The Netherlands is considering whether to reform its policies of burning forest biomass under the claim that it is low carbon or carbon neutral. A recent report by the Netherlands Environmental Assessment Agency recommended that the Netherlands continue to rely on wood so long as it is of pulp-quality, which typically means logs the length of a long truck and up to around 9 inches in diameter. The report's major argument is that this quality of wood is in effect carbon free because it could be diverted to wood pellets for energy use but would not be replaced by harvesting additional wood. It is supposed to be carbon-free in the way that one person's use of a gallon of gas would be free if that meant another person used one gallon less.
However, pulp-qualiity wood is the wood used for all paper products, cardboard and contributes to particle boards used for furniture. The world's demand for pulpwood grew 68% between 1997 and 2017 and will continue to grow. In addition, although the U.S. produces 25% of the world's pulpwood, if all that pulpwood were turned into wood pellets for Europe, it would supply only 1.6% of Europe's energy demand, just 1/9 of the renewable energy European law requires to be added between 2017 and 2030. The Netherlands report in effect assumes that if Europe burns this wood, Americans will stop using toilet paper, cardboard boxes and composite furniture.
Youu can see these comments by me, William Moomaw, Mary Booth and Michael Norton to an advisory committee now considering the iissue. https://scholar.princeton.edu/sites/default/files/tsearchi/files/searchinger_moomaw_booth_norton_comments_on_strenger_pbl_bioenergy_report_final_2020.pdf
The full, 566 page report, Creating a Sustainable Food Future: A Menu of Solutions to Feed Nearly 10 Billion People by 2050 is now available. The report, of which I was lead author, explores how to meet food needs in 2050 while protecting ecosystems and reducing agricultural greenhouse gas emisisons to acceptable levels, and in ways that could help to reduce poverty and not exacerbate water challenges. The report was prepared by the World Resources Institute in collaboration with the World Bank, UN Environment, the UN Development Programme, and with technical contributions from INRA and CIRAD. Some articles about the syntehsis of the report appear in the New York Times, the Guardian, and Forbes.
For an article about the effects of biodiesel on forests and peatlands in Indonesia, please take a look at Abrahm Lustgarten, Fuel to the Fire, New York Times (Novembver 25, 2018)
A technology-forcing approach to reducing nitrogen pollution, Nature Sustainability 1:544–552 (2018). Nitrogen losses from agriculture are already major sources of water and air pollution and greenhouse gas emissions and will grow as food production increases by 50% or more by 2050 even if farmers improve their management. This article suggests a technology-forcing, flexible regulatory strategy to encourage fertilizer manufactureers to increase the share and effectiveness of compounds that help limit nitrogen runoff. Such compounds, known as "enhanced efficiency fertilizers" have been shown on average to increase efficiency, reduce runoff and emissions, and increase yields but they have variable results and are not extensively used. This article suggests incorporating an approached based on so-called "CAFE" standards, which have required automobile manuifacturers to increase the miles per gallon of the cars they sell over time. Requiring fertilizer manufacturers to sell more and better fertilizers over time could encourage the innovations necessary to truly alleviate nitrogen pollution. Even without fertilizer innovations, the artgicle esetimates that applying this approach to the U.S. corn sector would save millions of dollars for farmers, generate billions in overall economic savings, and cause large reductions in nitrogen losses. We suggest that governments such as those in China or California could enact these kinds of regulatory programs as part of their efforts to reduce greenhouse gas emissions and other forms of pollution.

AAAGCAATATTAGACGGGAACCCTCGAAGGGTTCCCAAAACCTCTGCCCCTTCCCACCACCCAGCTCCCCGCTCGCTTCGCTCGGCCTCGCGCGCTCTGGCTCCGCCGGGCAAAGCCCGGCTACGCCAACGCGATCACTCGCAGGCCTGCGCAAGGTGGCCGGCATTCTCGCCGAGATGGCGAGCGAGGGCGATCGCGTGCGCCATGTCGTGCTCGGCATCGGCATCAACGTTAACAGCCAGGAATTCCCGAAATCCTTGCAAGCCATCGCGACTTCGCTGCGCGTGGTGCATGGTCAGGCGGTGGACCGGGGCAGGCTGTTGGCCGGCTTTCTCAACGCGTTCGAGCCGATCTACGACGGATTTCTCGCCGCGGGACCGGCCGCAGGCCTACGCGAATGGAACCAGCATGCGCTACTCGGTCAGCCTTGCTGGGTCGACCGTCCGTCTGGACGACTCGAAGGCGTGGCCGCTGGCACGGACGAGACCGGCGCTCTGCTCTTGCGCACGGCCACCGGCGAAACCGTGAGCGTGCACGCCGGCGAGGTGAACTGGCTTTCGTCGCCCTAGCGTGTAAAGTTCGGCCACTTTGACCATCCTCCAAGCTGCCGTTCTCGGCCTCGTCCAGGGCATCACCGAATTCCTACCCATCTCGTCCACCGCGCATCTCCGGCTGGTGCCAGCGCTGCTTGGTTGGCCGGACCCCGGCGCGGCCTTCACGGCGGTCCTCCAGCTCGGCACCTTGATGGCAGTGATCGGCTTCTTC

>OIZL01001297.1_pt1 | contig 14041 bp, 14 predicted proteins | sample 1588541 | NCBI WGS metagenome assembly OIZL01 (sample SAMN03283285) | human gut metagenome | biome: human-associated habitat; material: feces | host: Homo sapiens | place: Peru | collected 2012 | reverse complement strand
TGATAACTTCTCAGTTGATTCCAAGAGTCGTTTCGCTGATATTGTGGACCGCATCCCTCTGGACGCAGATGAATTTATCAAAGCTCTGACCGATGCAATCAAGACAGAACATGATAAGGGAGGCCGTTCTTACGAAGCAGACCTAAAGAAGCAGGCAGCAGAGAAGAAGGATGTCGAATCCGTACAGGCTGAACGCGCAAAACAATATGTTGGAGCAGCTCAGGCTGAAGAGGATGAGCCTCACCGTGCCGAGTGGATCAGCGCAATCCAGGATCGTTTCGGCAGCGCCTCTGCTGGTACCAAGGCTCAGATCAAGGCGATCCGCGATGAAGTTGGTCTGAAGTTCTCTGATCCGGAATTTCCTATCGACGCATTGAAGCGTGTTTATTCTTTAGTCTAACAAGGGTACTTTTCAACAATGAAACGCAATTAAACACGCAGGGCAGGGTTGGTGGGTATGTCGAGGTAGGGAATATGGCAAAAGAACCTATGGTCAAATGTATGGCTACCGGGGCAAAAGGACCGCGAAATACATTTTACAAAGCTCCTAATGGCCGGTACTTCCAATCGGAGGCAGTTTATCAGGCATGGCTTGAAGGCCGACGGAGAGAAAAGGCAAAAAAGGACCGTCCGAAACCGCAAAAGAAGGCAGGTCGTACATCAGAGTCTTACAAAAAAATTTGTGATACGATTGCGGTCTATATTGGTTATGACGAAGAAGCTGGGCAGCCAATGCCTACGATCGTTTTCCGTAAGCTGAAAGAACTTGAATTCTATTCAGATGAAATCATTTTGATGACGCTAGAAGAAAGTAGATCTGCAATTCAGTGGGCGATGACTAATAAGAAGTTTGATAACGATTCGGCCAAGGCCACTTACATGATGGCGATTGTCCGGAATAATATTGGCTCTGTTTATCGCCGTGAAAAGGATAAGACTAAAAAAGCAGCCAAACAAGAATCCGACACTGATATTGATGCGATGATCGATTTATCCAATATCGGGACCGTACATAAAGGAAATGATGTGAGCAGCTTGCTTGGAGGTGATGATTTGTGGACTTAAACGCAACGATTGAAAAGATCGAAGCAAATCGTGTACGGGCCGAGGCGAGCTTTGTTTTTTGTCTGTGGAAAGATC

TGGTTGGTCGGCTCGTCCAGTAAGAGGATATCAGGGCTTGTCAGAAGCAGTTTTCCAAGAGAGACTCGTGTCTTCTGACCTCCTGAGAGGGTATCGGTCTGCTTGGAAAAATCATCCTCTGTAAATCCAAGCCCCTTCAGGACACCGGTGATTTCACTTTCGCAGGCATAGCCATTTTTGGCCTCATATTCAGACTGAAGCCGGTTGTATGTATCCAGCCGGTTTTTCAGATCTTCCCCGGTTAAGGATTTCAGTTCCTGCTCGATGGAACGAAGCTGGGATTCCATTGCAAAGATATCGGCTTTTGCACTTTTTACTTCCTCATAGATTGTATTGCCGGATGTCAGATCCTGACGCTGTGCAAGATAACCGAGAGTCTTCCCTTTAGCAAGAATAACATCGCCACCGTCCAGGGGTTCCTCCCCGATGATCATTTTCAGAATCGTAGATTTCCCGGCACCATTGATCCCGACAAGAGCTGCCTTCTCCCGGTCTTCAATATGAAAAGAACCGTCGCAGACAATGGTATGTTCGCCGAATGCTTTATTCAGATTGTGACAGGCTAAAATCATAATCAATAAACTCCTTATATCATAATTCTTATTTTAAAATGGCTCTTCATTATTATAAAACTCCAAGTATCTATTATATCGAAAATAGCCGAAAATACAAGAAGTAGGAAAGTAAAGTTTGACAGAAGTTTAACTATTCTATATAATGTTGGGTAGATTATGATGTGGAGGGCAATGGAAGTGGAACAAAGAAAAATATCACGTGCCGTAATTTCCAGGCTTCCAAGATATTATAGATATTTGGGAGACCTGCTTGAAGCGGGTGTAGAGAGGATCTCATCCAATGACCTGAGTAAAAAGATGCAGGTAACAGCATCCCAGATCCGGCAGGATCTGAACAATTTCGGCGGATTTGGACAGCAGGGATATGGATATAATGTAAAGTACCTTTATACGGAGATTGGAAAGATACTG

Europe's renewable energy directive poised to harm global forests, Nature Communications 9:3741 (2018). The European Commission has agreed this year to a renewable energy directive (RED), which will require that all countries in the European Union increase the percentage of energy that comes from renewable energy by 2030. Although this general regulation is admirable, it treats nearly all bioenergy as fully qualifying, low-carbon, renewable bioenergy including the harvest of wood from forests deliberately to burn. In January, roughly 800 scientists wrote to the European Parliament warning them that doing so would likely lead to forms of bioenergy that actually increased carbon in the atmosphere for decades compared even to using fossil fuels. This letter along with a video about the issue and other materials can be found at www.empowerplants.com. The letter encouraged the Parliament to limit this qualifying renewable energy from forest biomass to residues and wastes, but the Parliament rejected such an amendment. Eventually, negotiations with the European Commission and Council of States led to an agreed RED that also allows cutting down and burning of whole trees. This article provides an academic treatment of this issue and finds that the RED could plausibly lead Europe to burn an additional amount of wood equal to all its present wood harvest and increase greenhouse gas emissions from energy use by 10% compared to the alternative. It discuisses why the so-called sustainability criteria do not prevent this result.